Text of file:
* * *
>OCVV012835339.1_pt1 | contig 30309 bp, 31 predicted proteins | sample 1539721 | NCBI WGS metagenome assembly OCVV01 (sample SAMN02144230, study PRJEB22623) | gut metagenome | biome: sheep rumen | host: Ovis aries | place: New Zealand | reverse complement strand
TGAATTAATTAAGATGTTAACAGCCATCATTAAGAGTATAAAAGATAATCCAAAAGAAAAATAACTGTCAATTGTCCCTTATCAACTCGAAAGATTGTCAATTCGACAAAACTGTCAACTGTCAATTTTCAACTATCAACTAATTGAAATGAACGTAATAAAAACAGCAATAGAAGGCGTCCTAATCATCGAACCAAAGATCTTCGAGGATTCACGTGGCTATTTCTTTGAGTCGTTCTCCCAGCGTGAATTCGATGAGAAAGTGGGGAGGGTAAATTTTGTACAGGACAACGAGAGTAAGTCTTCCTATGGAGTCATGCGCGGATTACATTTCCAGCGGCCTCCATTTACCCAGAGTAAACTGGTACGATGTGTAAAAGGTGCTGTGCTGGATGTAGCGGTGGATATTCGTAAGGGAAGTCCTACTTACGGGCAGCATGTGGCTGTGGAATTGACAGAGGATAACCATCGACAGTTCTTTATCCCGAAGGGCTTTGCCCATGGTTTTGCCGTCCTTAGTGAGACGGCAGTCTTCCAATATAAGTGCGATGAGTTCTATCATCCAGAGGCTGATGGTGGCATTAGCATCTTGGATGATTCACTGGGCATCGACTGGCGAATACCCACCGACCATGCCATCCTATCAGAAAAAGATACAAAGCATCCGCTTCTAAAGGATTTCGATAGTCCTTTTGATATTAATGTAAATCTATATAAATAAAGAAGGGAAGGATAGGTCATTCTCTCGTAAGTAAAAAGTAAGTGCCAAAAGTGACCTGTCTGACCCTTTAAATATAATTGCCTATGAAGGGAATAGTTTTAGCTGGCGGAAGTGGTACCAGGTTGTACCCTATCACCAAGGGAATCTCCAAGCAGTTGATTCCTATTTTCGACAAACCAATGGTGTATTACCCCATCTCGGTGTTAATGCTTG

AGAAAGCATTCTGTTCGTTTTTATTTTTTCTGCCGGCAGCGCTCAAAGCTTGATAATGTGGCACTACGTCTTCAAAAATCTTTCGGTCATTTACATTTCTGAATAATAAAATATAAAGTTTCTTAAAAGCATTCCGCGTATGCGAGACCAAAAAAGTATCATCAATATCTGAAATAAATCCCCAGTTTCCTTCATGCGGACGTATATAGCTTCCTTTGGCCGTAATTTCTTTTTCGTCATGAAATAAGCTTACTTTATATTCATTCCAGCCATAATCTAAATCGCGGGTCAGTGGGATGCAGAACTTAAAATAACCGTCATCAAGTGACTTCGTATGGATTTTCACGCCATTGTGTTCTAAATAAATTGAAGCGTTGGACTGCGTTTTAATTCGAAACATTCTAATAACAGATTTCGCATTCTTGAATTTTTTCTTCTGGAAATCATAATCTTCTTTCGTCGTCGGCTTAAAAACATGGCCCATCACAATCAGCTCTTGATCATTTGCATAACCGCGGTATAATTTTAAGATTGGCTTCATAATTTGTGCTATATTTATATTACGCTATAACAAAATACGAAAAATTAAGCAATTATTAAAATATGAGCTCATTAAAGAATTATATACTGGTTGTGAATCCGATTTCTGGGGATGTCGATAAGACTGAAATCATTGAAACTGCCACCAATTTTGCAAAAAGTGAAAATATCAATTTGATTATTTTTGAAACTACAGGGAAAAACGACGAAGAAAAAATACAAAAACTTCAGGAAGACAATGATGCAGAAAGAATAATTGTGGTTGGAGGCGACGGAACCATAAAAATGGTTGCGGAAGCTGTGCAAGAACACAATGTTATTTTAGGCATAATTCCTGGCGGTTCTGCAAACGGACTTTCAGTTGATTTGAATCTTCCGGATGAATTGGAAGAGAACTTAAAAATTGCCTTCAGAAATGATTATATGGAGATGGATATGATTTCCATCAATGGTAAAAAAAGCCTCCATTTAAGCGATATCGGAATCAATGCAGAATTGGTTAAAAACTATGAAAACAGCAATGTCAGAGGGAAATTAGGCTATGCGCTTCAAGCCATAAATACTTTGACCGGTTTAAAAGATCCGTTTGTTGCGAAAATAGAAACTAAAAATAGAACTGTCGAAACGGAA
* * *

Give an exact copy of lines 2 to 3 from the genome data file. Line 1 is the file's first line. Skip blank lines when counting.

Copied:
TGAATTAATTAAGATGTTAACAGCCATCATTAAGAGTATAAAAGATAATCCAAAAGAAAAATAACTGTCAATTGTCCCTTATCAACTCGAAAGATTGTCAATTCGACAAAACTGTCAACTGTCAATTTTCAACTATCAACTAATTGAAATGAACGTAATAAAAACAGCAATAGAAGGCGTCCTAATCATCGAACCAAAGATCTTCGAGGATTCACGTGGCTATTTCTTTGAGTCGTTCTCCCAGCGTGAATTCGATGAGAAAGTGGGGAGGGTAAATTTTGTACAGGACAACGAGAGTAAGTCTTCCTATGGAGTCATGCGCGGATTACATTTCCAGCGGCCTCCATTTACCCAGAGTAAACTGGTACGATGTGTAAAAGGTGCTGTGCTGGATGTAGCGGTGGATATTCGTAAGGGAAGTCCTACTTACGGGCAGCATGTGGCTGTGGAATTGACAGAGGATAACCATCGACAGTTCTTTATCCCGAAGGGCTTTGCCCATGGTTTTGCCGTCCTTAGTGAGACGGCAGTCTTCCAATATAAGTGCGATGAGTTCTATCATCCAGAGGCTGATGGTGGCATTAGCATCTTGGATGATTCACTGGGCATCGACTGGCGAATACCCACCGACCATGCCATCCTATCAGAAAAAGATACAAAGCATCCGCTTCTAAAGGATTTCGATAGTCCTTTTGATATTAATGTAAATCTATATAAATAAAGAAGGGAAGGATAGGTCATTCTCTCGTAAGTAAAAAGTAAGTGCCAAAAGTGACCTGTCTGACCCTTTAAATATAATTGCCTATGAAGGGAATAGTTTTAGCTGGCGGAAGTGGTACCAGGTTGTACCCTATCACCAAGGGAATCTCCAAGCAGTTGATTCCTATTTTCGACAAACCAATGGTGTATTACCCCATCTCGGTGTTAATGCTTG

AGAAAGCATTCTGTTCGTTTTTATTTTTTCTGCCGGCAGCGCTCAAAGCTTGATAATGTGGCACTACGTCTTCAAAAATCTTTCGGTCATTTACATTTCTGAATAATAAAATATAAAGTTTCTTAAAAGCATTCCGCGTATGCGAGACCAAAAAAGTATCATCAATATCTGAAATAAATCCCCAGTTTCCTTCATGCGGACGTATATAGCTTCCTTTGGCCGTAATTTCTTTTTCGTCATGAAATAAGCTTACTTTATATTCATTCCAGCCATAATCTAAATCGCGGGTCAGTGGGATGCAGAACTTAAAATAACCGTCATCAAGTGACTTCGTATGGATTTTCACGCCATTGTGTTCTAAATAAATTGAAGCGTTGGACTGCGTTTTAATTCGAAACATTCTAATAACAGATTTCGCATTCTTGAATTTTTTCTTCTGGAAATCATAATCTTCTTTCGTCGTCGGCTTAAAAACATGGCCCATCACAATCAGCTCTTGATCATTTGCATAACCGCGGTATAATTTTAAGATTGGCTTCATAATTTGTGCTATATTTATATTACGCTATAACAAAATACGAAAAATTAAGCAATTATTAAAATATGAGCTCATTAAAGAATTATATACTGGTTGTGAATCCGATTTCTGGGGATGTCGATAAGACTGAAATCATTGAAACTGCCACCAATTTTGCAAAAAGTGAAAATATCAATTTGATTATTTTTGAAACTACAGGGAAAAACGACGAAGAAAAAATACAAAAACTTCAGGAAGACAATGATGCAGAAAGAATAATTGTGGTTGGAGGCGACGGAACCATAAAAATGGTTGCGGAAGCTGTGCAAGAACACAATGTTATTTTAGGCATAATTCCTGGCGGTTCTGCAAACGGACTTTCAGTTGATTTGAATCTTCCGGATGAATTGGAAGAGAACTTAAAAATTGCCTTCAGAAATGATTATATGGAGATGGATATGATTTCCATCAATGGTAAAAAAAGCCTCCATTTAAGCGATATCGGAATCAATGCAGAATTGGTTAAAAACTATGAAAACAGCAATGTCAGAGGGAAATTAGGCTATGCGCTTCAAGCCATAAATACTTTGACCGGTTTAAAAGATCCGTTTGTTGCGAAAATAGAAACTAAAAATAGAACTGTCGAAACGGAA